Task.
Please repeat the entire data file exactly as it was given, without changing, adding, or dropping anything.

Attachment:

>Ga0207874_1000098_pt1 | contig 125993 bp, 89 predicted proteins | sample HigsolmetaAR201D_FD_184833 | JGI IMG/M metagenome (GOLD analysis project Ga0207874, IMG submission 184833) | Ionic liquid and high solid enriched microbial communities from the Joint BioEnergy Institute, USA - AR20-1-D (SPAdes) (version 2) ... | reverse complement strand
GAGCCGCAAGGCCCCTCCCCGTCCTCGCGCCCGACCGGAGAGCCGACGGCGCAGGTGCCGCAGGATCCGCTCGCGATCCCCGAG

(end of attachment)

>Ga0207874_1000098_pt1 | contig 125993 bp, 89 predicted proteins | sample HigsolmetaAR201D_FD_184833 | JGI IMG/M metagenome (GOLD analysis project Ga0207874, IMG submission 184833) | Ionic liquid and high solid enriched microbial communities from the Joint BioEnergy Institute, USA - AR20-1-D (SPAdes) (version 2) ... | reverse complement strand
GAGCCGCAAGGCCCCTCCCCGTCCTCGCGCCCGACCGGAGAGCCGACGGCGCAGGTGCCGCAGGATCCGCTCGCGATCCCCGAG